Houston people with an appetite for meat on skewers have a new option in the Galleria area. Casa Do Brazil has turned on the wheel.
A Brazilian steakhouse with a sister location in College Station, Casa Do Brazil maintains its local company Construction Concept (BCK, Ninfa’s Uptown) to convert files former Tango & Malbec room at 2800 Sage Rd. Changes include a completely new bar area, a dedicated grill for roasts, and, of course, the all-important salad bar serving a selection of vegetables, cheeses, charcuteries and more.
However, churrascaria is all about meat. At Casa Do Brasil, beef on the all-you-can-eat menu is USDA Prime and includes all the cuts one would expect from this style of restaurant: top sirloin, bottom sirloin, ribeye, filet, etc. Other options include pork ribs, pork tenderloin, lamb, and bacon-wrapped beef and chicken. Pescetarians will find wood grilled salmon filet as their go-to option (or prawn cocktail) with the ability to add access to the salad bar for an additional fee.
For those wanting a lighter experience, Casa Do Brasil offers a lighter menu in its bar and terrace area. Options include a variety of appetizers (empanada, ceviche, smoked crab and kale sauce, etc.) along with a la carte meat and seafood entrees. The happy hour menu, served on the bar and patio daily from 4-7pm, features an array of $ 7 bar snacks, $ 7 cocktails, $ 7 wine per glass, and $ 5 drafts. The 22-foot high wine wall displays the restaurant’s inventory.
“From the start, it has been our mission to provide an authentic churrasco experience in a fine dining setting,” said general manager and co-owner Israel Casas in a statement. “Our newest restaurant serves food and design to perfection. We understand many people are familiar with Brazilian steakhouses, but ‘Casa Experience’ goes far beyond the ordinary. We’re proud to offer the finest USDA Prime beef cuts and maintain this classic cooking technique. Our team is excited to be a part of the Houston restaurant community. “
It takes something “out of the ordinary” to stand out in a busy market in Houston for steakhouses and churrascarias. Besides all the established players, Gauchos do Sul, a restaurant with a location in Vintage Park, opened in Highland Village earlier this year. King Ranch Texas Kitchen, a new restaurant from Houston billionaire Tilman Fertitta, will open near the intersection of Post Oak and San Felipe in the coming weeks.
Can we? The industry is well aware of overproduction and overconsumption, but staying in business means getting on the path of more, more, more. It’s an idea that is illustrated, perhaps inadvertently, by the influx of designers who have forgotten history for their reluctance to play the more game of fashion: Lamine Kouyaté Xuly Bët’s upcycled lettuce hem dress was included alongside Stephen Burrows’ original 1975 lettuce hem ensemble. “I ended the show with the idea that there was a 24/7 need for everything, that the rush and the urgency had stopped time,” said Bolton. “It really needs to be addressed.”
The final look at the show, unlike the others, was white. Viktor and Rolf’s patchwork upcycled patchwork suit hung like angels just before the exit, with a circle of lace and light around the mannequin head. Bolton said the haute couture display served as a sign of hope for sustainability, community and shared ideas to change the fashion of the future. Will it be needed? Time will tell.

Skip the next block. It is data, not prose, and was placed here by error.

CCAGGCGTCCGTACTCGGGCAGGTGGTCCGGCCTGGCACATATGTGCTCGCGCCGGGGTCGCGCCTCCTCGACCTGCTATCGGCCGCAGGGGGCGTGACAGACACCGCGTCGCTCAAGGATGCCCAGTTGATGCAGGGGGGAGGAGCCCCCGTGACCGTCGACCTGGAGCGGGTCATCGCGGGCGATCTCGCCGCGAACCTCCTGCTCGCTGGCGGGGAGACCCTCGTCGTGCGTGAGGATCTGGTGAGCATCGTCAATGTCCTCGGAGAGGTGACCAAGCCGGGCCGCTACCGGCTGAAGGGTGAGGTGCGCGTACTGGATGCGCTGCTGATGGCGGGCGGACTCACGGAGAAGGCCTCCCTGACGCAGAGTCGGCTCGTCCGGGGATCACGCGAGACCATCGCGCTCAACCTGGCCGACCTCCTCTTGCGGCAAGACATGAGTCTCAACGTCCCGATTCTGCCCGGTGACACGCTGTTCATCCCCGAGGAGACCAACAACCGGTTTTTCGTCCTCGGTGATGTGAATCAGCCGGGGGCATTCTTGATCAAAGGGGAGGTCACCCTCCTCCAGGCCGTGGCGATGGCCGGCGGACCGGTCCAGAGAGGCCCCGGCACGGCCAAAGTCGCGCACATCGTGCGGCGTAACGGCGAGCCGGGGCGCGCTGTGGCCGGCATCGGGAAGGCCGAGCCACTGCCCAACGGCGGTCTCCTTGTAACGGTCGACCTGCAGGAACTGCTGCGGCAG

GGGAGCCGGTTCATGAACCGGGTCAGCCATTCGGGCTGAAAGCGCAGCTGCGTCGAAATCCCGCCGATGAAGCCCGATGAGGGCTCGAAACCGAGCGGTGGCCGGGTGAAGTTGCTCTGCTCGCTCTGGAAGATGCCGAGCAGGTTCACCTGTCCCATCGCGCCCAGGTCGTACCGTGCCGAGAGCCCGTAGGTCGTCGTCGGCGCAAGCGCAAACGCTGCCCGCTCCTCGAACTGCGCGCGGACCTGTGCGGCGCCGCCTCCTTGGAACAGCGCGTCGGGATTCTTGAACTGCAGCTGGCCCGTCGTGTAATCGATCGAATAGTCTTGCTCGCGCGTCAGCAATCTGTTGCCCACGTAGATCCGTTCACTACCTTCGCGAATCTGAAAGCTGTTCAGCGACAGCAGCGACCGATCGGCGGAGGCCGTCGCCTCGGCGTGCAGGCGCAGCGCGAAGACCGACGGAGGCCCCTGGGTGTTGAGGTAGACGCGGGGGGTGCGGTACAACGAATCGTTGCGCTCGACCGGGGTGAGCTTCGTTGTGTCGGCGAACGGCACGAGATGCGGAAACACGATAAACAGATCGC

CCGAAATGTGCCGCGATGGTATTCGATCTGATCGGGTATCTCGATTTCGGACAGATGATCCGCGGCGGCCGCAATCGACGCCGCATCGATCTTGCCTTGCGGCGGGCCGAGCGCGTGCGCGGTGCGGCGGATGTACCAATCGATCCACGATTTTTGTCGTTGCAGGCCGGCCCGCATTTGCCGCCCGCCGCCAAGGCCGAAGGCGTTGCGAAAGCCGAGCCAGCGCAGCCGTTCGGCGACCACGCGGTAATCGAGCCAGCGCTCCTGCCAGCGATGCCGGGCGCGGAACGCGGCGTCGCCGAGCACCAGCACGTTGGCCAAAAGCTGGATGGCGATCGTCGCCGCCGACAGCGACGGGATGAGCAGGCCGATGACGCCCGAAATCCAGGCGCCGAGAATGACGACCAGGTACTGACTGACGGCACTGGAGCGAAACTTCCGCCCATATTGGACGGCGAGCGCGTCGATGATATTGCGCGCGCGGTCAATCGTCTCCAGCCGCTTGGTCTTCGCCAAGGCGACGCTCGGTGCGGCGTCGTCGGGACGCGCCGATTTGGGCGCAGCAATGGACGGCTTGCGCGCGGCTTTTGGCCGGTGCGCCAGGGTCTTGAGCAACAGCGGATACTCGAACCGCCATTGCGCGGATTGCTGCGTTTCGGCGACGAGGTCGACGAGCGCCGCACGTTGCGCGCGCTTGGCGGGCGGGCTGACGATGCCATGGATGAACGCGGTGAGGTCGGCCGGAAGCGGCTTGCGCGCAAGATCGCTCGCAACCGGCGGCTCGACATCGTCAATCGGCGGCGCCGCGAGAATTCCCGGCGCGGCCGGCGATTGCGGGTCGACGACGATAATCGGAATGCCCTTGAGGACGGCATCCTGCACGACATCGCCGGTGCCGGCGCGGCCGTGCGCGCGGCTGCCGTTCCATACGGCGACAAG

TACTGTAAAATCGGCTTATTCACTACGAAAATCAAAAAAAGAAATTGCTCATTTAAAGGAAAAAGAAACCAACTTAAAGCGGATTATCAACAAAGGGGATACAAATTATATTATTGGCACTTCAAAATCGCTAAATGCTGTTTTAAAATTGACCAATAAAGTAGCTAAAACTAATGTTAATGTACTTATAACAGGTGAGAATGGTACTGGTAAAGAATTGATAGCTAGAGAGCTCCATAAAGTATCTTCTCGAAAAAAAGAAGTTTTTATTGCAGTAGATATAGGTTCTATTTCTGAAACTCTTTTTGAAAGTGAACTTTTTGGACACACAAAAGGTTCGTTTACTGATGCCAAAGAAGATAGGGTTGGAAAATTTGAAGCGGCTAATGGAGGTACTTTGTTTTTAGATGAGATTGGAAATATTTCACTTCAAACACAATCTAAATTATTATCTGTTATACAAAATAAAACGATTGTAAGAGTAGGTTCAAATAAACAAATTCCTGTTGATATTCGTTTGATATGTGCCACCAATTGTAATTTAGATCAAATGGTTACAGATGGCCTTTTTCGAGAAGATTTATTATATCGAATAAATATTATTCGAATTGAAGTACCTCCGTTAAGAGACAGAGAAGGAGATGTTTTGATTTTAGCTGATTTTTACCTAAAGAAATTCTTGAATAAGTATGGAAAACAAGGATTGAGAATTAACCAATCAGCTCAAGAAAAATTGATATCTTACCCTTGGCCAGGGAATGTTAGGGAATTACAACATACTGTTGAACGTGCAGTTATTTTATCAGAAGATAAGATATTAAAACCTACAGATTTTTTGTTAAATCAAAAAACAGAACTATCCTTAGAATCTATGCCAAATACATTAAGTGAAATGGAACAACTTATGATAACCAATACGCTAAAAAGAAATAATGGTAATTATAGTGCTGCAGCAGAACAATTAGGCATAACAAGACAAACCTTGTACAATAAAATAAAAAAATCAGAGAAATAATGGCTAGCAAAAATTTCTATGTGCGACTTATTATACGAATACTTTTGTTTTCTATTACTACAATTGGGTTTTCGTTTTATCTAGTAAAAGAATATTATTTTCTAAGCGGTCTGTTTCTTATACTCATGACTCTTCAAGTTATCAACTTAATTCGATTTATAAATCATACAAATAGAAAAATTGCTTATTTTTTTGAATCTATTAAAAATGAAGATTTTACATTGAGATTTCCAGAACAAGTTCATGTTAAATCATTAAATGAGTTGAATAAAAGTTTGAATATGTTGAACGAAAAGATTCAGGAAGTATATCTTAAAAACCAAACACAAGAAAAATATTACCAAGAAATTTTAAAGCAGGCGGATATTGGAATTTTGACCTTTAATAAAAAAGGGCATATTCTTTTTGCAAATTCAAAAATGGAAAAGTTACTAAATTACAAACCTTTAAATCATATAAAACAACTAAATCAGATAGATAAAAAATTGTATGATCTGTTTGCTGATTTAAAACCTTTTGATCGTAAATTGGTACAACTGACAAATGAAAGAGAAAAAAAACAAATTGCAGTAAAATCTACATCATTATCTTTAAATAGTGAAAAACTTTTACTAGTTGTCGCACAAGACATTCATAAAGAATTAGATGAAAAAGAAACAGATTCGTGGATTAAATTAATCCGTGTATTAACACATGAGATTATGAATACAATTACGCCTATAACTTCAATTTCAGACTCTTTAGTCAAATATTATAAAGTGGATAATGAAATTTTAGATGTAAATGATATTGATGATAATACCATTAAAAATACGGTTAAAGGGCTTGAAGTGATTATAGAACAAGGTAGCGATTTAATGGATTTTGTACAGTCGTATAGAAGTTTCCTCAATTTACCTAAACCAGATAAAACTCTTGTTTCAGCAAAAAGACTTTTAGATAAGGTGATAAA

About Time: Fashion and Durationopens at the Metropolitian Art Museum on 29 October. Entry can be done with a timed ticket. This exhibition was made possible by Louis Vuitton, company sponsorship also provided by Condé Nast. Additional support was provided by Michael Braun, John and Amy Griffin, Nancy C. and Richard R. Rogers, the Natasha and Adar Poonawalla Foundation, and Dana Laura and Raymond Johnson.
The artist Inuvialuk from Tuktoyaktuk remembers watching his mother teach his younger brother the craft. Arey is looking forward to the time he, too, will be able to pick up a needle and study.
“I just learned from anyone who would teach me – my mother, and many other talented tailors,” he said.
Having mastered the craft as a young girl, Arey has made everything from parkas to hats for herself and her family, all using local materials from the ground.
He eventually learned to sew moccasins after inheriting his grandmother’s seal skin pattern, as well as learning the art of beading in a fairly short time.
Now, Arey runs his own business – Arctic Oceans Mocs – where he sells beaded shoes to customers across the region.
She said sewing and beading was a way to honor her heritage and ancestry.
“This is to pass on my culture and traditions,” he said. “Obeying my (grandfather), when he was a child, he remembered when the flu outbreak came. He was a child who brought water to all the tents where the sick were. He saw many deaths.
“It’s very important for me to pass on our culture and traditions through sewing, and also to pass those skills on to anyone who wants to learn – the same way older tailors taught me.”
Arey is one of 12 women across the North in the EntrepreNorth 2020 business program cohort.
Launched in 2018, EntrepreNorth help Indigenous companies and entrepreneurs develop into thriving businesses. Each year, the program takes on a different theme – for example, last year it focused on tourism.
This year’s theme? Circumpolar mode.
Over the course of nine months, the women – all of whom design and manufacture clothing, jewelry, and other accessories inspired by their Indigenous culture – receive guidance from established Indigenous professionals and designers.
Mix tradition with trends
When Arey found out that she was accepted into this year’s program, it made her cry.
“I almost got emotional, because it was so exciting,” he said, choking at the memory of the moment. It’s still real.
Arey’s cousin, Erica Lugt – also Inuvialuk from Tuktoyaktuk – joined him in the EntrepreNorth 2020 cohort.
Lugt has made and sold beaded jewelry under the brand name He is a Free Spirit since 2017. Her work has been featured at Indigenous Fashion Week in Toronto and Paris Fashion Week.
“My time is now, and it took me this long to get where I understand … this is my calling,” Lugt said of the opportunity with EntrepreNorth. I’m honored.